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Protesters gather outside the Supreme Court in Washington, DC on Oct. 8, 2019.  © 2019 AP Photo/Susan Walsh

In just the past six months, more than 110 bills have been introduced in state legislatures attempting to roll back transgender rights, most of them targeting transgender youth. At the same time, legislative efforts to actively protect the rights of LGBTQ+ young people have virtually ground to a halt.

At least 36 of the introduced bills would deny transgender children transition-related health care, forcing them to undergo puberty instead of receiving hormone blockers that give them time to navigate their gender. These became law in Alabama and Tennessee, jeopardizing the physical and mental health of young people in those states and prompting some families with transgender children to leave.

Lawmakers in dozens of other states have sought to bar transgender children from participating in sports with their peers, cutting them off from a crucial lifeline for physical and social development. Alabama, Arkansas, Florida, Mississippi, Montana, South Dakota, Tennessee and West Virginia all enacted these restrictions.

Tennessee barred transgender children from using bathrooms or locker rooms at school consistent with their gender identity, a restriction that, according to a Human Rights Watch report, jeopardizes their privacy and puts them at risk of harassment, assault and medical conditions.

Meanwhile, progress on legislation to help LGBTQ+ children has virtually stopped. While pouring their energy into pursuing anti-transgender laws, state legislatures have failed to take steps to actually protect the health and rights of these children.

Federal data show that lesbian, gay, and bisexual youth are almost twice as likely to be bullied at school as their heterosexual peers, with even higher rates of bullying targeting transgender youth. Yet no additional states have enacted LGBTQ+-inclusive anti-bullying protections this year. 

Only 21 states and the District of Columbia have statewide laws prohibiting bullying in schools based on sexual orientation and gender identity. (In South Dakota and Missouri, it’s actually against state law for local schools to forbid bullying based on these and other characteristics.)

Many children face discriminatory restrictions, particularly around gender expression and access to basic facilities like bathrooms and locker rooms. LGBTQ+ youth are more likely than their peers to grapple with mental health problems and often face real difficulty concentrating and succeeding in school.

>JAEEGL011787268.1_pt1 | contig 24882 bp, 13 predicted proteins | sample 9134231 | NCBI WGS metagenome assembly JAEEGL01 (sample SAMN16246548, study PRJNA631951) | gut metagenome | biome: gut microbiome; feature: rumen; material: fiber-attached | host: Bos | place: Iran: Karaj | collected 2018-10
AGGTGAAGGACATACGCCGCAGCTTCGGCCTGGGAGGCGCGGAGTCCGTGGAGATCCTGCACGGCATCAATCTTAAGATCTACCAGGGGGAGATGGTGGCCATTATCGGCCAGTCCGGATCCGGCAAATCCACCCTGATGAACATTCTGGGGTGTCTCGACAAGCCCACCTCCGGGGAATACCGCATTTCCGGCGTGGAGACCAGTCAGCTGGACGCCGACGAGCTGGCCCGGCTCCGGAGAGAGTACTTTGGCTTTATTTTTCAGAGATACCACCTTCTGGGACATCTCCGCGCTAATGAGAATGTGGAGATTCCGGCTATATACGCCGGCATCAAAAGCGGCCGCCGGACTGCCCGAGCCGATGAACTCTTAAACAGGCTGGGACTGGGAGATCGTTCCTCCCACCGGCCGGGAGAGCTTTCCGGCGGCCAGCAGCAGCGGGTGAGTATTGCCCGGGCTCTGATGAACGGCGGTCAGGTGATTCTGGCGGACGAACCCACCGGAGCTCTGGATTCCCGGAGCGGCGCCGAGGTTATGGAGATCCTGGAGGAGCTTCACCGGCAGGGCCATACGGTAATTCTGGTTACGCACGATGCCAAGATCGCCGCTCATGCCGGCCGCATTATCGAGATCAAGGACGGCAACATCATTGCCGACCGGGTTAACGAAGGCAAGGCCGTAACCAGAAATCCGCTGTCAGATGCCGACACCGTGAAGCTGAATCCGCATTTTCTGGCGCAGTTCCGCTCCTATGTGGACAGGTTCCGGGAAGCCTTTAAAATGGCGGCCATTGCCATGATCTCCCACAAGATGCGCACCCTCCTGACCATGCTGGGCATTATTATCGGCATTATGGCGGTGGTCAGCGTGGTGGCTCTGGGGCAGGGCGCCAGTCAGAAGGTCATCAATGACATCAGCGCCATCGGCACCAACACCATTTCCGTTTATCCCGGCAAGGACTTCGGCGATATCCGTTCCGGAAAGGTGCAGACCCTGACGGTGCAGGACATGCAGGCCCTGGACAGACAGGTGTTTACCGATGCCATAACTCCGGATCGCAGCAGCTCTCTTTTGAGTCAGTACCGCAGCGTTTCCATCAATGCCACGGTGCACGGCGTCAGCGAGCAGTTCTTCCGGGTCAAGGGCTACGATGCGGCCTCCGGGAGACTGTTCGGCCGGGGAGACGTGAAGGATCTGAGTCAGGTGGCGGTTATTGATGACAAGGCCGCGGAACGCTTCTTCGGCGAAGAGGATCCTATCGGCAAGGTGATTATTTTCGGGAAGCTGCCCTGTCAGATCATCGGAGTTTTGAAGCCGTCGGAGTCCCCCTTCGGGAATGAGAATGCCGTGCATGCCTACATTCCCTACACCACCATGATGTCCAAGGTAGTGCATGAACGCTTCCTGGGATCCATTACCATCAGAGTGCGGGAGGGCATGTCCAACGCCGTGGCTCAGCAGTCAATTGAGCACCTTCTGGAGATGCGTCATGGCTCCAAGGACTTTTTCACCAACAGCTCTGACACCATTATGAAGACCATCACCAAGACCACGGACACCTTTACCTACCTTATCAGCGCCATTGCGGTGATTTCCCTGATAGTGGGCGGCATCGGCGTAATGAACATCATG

Addressing these issues should be a priority for any lawmaker who truly cares about the health and well-being of LGBTQ+ youth.

Yet only 17 states and the District of Columbia expressly prohibit discrimination in schools based on sexual orientation and gender identity — and notably, no states have enacted such laws in 2021.

Many children lack access to comprehensive sexuality education, and even fewer receive inclusive sexuality education. Many never see positive portrayals of LGBTQ+ people in the classroom. Only four states — California, Colorado, Illinois and New Jersey — incorporate LGBTQ+ history and related topics into school curricula. No additional states have adopted these kinds of positive laws this year.

Instead, Tennessee took a step backward, requiring schools to notify parents or guardians so they can withdraw their children when sexual orientation or gender identity is going to be discussed. These types of laws jeopardize the rights of LGBTQ+ children, who need the information and resources, and deepen anti-LGBTQ+ stigma by suggesting that these discussions are somehow inappropriate.

The many lawmakers who insist they care about children should, at the very least, reverse discriminatory laws that exclude LGBTQ+ youth and cut them off from supportive resources. They should enact inclusive anti-bullying and nondiscrimination protections to protect children from mistreatment.

And to really support these children, they should incorporate LGBTQ+ issues into school curricula, fostering diverse and respectful environments where everyone feels welcome.

This column was produced for The Progressive magazine and distributed by Tribune News Service.

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